Brandon Lewis plans to cut MLA pay ‘soon’ if Stormont does not return

·4 min read

Northern Ireland Secretary Brandon Lewis has said he will introduce legislation to cut MLA pay “fairly soon” if Stormont is not restored.

The DUP has refused to engage in the process of nominating an Assembly speaker or to form an Executive after the May 5 election in protest over the implementation of the Northern Ireland Protocol.

When the powersharing Northern Ireland executive collapsed previously in January 2017 after Sinn Fein walked out over a botched green energy scheme, Westminster moved to cut MLA pay.

In September 2018, the UK Government announced that MLAs’ salaries would be reduced by 27.5%, taking the standard salary rate of £49,500 down to £35,888 in two stages, beginning in November with a further cut three months later.

Asked on Sunday whether MLA salaries would be cut if the Stormont Assembly is not restored in the near future, Mr Lewis said “yes”.

Speaking on the BCC programme Sunday Politics, Mr Lewis said: “Last time round, this was about 18 months into the Stormont collapsing before we dealt with MLA pay.

“I have absolutely heard what people have been saying about MLA pay, I do think we need to deal with it, we can’t wait that long.

“I do require legislation to deal with that, but, yes, if Stormont is not back up and running soon, I think that is something we need to deal with and I will be looking to bring legislation in to deal with MLA pay, absolutely.”

When asked whether the measure would be brought in before the summer recess on July 21, Mr Lewis said: “I’m not going to put an arbitrary deadline on it, but I don’t think we can wait very long, I think people want to see Stormont up and running.

“Again, this is taxpayers’ money and if MLAs aren’t sitting then we need to make those decisions, I think, fairly soon.”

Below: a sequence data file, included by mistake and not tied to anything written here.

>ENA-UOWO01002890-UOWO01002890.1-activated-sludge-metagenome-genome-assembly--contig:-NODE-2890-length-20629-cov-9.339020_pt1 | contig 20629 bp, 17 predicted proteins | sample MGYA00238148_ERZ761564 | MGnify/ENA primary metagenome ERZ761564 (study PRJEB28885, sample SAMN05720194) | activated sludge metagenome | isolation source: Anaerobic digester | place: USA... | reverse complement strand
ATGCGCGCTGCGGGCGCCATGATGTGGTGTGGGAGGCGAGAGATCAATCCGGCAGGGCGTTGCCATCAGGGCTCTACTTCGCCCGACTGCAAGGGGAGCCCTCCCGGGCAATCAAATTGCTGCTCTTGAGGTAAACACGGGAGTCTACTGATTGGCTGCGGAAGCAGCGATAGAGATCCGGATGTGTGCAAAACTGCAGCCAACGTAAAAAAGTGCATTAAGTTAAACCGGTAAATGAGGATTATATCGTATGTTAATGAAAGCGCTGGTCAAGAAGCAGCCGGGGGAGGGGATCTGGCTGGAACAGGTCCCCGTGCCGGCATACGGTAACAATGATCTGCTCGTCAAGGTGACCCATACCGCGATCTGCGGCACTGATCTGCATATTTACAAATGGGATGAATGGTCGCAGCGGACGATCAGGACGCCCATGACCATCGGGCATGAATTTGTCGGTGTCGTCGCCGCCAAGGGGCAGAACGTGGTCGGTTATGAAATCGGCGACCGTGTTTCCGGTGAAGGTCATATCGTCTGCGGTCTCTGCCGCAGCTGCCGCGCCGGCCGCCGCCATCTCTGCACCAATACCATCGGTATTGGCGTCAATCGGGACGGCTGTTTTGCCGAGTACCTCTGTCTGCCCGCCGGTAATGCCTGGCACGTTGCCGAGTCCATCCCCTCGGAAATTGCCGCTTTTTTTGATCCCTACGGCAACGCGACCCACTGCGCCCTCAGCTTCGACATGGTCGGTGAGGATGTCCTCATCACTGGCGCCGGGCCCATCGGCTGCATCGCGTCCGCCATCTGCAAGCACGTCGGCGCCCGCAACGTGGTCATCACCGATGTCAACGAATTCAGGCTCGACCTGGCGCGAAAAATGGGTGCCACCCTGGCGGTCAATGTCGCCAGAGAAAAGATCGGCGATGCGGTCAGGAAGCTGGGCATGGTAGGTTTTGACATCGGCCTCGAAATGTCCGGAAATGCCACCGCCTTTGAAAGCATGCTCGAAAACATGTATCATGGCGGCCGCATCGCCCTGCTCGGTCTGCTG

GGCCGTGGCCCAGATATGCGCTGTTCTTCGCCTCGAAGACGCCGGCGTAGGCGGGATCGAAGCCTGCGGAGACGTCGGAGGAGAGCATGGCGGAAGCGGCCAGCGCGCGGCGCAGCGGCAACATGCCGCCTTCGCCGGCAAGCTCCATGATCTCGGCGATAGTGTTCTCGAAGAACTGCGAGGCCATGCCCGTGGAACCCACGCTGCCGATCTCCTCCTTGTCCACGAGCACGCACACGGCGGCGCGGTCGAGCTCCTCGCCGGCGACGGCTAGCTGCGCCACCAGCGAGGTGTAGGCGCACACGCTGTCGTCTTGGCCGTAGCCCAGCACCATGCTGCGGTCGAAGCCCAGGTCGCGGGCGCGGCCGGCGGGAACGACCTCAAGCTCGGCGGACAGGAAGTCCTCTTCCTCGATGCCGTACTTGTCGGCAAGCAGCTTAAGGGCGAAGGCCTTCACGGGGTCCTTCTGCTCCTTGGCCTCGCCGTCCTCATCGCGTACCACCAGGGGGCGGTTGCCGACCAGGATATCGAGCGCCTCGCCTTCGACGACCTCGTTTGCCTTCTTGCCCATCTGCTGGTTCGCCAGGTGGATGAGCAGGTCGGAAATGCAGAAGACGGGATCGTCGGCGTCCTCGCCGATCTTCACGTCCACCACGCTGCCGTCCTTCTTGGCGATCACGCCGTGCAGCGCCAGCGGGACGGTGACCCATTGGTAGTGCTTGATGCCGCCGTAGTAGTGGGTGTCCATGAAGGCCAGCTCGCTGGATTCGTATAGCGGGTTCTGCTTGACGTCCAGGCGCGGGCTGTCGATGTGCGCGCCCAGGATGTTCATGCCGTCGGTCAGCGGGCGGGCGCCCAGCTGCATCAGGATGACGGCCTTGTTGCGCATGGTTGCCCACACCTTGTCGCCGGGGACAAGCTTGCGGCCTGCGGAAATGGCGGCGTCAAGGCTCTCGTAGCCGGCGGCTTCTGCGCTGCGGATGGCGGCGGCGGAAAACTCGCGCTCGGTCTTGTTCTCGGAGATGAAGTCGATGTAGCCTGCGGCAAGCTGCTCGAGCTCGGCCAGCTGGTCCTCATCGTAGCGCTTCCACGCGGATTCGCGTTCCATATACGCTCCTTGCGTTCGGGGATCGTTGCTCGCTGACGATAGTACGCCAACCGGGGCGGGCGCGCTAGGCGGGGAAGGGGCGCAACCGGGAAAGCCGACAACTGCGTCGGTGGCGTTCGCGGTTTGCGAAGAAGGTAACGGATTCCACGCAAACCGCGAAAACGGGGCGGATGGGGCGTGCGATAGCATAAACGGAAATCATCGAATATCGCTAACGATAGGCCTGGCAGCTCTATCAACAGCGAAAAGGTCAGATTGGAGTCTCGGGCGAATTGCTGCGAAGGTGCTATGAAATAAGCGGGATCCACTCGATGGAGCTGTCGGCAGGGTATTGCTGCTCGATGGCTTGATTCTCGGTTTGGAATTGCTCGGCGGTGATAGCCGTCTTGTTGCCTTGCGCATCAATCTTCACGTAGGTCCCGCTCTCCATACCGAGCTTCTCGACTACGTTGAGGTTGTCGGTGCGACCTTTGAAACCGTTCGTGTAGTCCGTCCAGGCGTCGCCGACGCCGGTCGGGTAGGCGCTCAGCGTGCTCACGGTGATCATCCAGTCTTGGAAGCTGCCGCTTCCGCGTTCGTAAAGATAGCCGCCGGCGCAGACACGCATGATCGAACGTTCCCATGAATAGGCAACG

Sinn Fein secured a historic victory in last month’s Assembly elections, emerging as the largest party in Northern Ireland for the first time.

However, the DUP has blocked attempts to restore the powersharing Stormont assembly or to form a Northern Ireland Executive as part of its protest against the protocol, which has created a trade border in the Irish Sea in order to avoid a hard border on the island of Ireland.

Sinn Fein and the Alliance Party have criticised the DUP for its decision, arguing it prevents MLAs from taking action on the cost of living and other issues such as long waiting lists for healthcare.

DUP leader Sir Jeffrey Donaldson has argued the protocol “is pushing up the cost of living for people here and restricting choice on the shelves”.

The UK Government has since introduced a Bill at Westminster that would empower ministers to unilaterally override much of the contentious post-Brexit trading regime it agreed with the EU in the withdrawal talks.

The DUP has repeatedly stressed that tabling the legislation is not enough to convince it to return to the executive, saying it needs to see tangible delivery on removing the so-called Irish Sea border.

Ahead of the second reading of the Protocol Bill on Monday, the Northern Ireland Secretary said on Sky News the protocol was “getting in the way” of the Northern Ireland Executive returning.

“The problem with the protocol is the way the EU wants to see it implemented.

“Ultimately, I want to see the re-establishment of the Northern Ireland Assembly and the Executive, and the protocol is getting in the way of that. That’s why it is breaching the Belfast Good Friday Agreement.

“We’ve got to resolve that, that’s what this legislation will do.”

He also told Times Radio that the Good Friday Agreement is “either under pressure or not functioning”.

“What we’re talking about is fixing here some of the issues in terms of the implementation of the protocol that is so detrimentally affecting Northern Ireland, both GB businesses who can’t supply Northern Ireland, people across Northern Ireland who can’t get access to goods, the Jewish community can’t technically practise their religion.

“And we have seen Stormont collapse. That means the Belfast Good Friday Agreement in all three strands is either under pressure or not functioning at the moment.

“As the UK Government, we have an absolute duty to protect and deliver on the Belfast Good Friday Agreement and that’s what we will be doing in this Bill by fixing some of those issues within the Protocol that are causing so many problems for so many people.”

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